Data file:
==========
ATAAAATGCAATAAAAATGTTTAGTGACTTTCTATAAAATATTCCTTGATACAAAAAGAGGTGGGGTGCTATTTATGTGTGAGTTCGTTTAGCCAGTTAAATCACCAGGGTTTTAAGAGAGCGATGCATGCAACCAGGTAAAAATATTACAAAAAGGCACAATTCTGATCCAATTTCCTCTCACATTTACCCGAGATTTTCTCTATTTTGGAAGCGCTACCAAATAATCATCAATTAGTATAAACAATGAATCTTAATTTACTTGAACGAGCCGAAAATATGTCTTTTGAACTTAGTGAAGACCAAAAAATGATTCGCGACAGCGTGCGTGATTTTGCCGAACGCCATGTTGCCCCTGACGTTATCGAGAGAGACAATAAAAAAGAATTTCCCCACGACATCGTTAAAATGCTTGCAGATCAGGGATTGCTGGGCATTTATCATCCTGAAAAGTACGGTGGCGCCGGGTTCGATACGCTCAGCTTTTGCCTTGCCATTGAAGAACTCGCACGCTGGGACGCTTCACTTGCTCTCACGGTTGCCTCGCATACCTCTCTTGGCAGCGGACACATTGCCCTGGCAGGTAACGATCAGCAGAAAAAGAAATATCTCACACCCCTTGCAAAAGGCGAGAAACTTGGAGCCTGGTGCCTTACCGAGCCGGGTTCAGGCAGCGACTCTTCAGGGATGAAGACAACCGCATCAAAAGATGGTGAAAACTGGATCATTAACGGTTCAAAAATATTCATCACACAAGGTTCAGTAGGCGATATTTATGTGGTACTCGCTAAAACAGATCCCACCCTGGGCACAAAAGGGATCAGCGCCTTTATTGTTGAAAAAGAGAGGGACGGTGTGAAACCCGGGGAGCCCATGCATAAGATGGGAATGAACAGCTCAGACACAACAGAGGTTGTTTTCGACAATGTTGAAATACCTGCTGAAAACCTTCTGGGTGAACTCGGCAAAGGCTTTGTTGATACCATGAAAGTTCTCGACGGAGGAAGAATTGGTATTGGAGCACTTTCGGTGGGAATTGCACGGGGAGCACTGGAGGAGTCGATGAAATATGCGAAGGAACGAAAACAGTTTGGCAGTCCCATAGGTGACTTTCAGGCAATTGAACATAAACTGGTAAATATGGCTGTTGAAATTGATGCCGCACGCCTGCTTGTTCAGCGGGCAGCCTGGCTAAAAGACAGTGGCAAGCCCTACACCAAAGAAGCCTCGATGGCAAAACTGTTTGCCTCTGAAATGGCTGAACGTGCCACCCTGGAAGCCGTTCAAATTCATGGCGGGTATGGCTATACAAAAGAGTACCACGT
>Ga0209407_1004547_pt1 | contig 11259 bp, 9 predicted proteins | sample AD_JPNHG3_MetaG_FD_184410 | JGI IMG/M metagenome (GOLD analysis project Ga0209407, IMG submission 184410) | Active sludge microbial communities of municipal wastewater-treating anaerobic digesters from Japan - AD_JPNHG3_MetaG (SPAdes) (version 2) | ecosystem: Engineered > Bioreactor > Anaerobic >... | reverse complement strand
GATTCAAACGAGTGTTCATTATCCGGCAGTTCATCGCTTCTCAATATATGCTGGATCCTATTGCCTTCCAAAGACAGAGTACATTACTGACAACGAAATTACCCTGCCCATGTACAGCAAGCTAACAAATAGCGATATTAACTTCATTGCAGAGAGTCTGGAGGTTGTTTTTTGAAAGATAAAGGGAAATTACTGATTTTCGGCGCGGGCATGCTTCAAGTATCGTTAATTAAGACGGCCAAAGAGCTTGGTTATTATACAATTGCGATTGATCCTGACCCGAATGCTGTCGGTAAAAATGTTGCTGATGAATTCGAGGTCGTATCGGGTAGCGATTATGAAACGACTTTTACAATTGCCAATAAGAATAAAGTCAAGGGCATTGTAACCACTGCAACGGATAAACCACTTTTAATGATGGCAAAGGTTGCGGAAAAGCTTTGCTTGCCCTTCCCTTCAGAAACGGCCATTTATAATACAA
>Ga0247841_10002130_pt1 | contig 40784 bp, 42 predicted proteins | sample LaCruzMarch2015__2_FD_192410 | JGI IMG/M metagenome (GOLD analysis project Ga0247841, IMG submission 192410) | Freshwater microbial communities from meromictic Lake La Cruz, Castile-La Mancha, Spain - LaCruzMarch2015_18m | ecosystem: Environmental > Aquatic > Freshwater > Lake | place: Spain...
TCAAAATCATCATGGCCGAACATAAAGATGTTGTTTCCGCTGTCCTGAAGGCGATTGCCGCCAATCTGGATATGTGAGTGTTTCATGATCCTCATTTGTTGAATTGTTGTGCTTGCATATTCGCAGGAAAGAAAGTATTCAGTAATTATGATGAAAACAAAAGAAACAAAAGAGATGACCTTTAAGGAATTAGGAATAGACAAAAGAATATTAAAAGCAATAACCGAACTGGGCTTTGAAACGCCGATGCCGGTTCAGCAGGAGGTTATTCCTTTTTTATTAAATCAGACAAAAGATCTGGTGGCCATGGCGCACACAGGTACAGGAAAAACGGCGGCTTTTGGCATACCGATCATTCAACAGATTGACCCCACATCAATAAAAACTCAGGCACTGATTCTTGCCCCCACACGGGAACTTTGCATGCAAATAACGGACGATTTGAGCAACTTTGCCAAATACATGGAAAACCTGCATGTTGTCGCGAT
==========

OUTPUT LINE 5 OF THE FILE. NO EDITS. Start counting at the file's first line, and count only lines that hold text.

TCAAAATCATCATGGCCGAACATAAAGATGTTGTTTCCGCTGTCCTGAAGGCGATTGCCGCCAATCTGGATATGTGAGTGTTTCATGATCCTCATTTGTTGAATTGTTGTGCTTGCATATTCGCAGGAAAGAAAGTATTCAGTAATTATGATGAAAACAAAAGAAACAAAAGAGATGACCTTTAAGGAATTAGGAATAGACAAAAGAATATTAAAAGCAATAACCGAACTGGGCTTTGAAACGCCGATGCCGGTTCAGCAGGAGGTTATTCCTTTTTTATTAAATCAGACAAAAGATCTGGTGGCCATGGCGCACACAGGTACAGGAAAAACGGCGGCTTTTGGCATACCGATCATTCAACAGATTGACCCCACATCAATAAAAACTCAGGCACTGATTCTTGCCCCCACACGGGAACTTTGCATGCAAATAACGGACGATTTGAGCAACTTTGCCAAATACATGGAAAACCTGCATGTTGTCGCGAT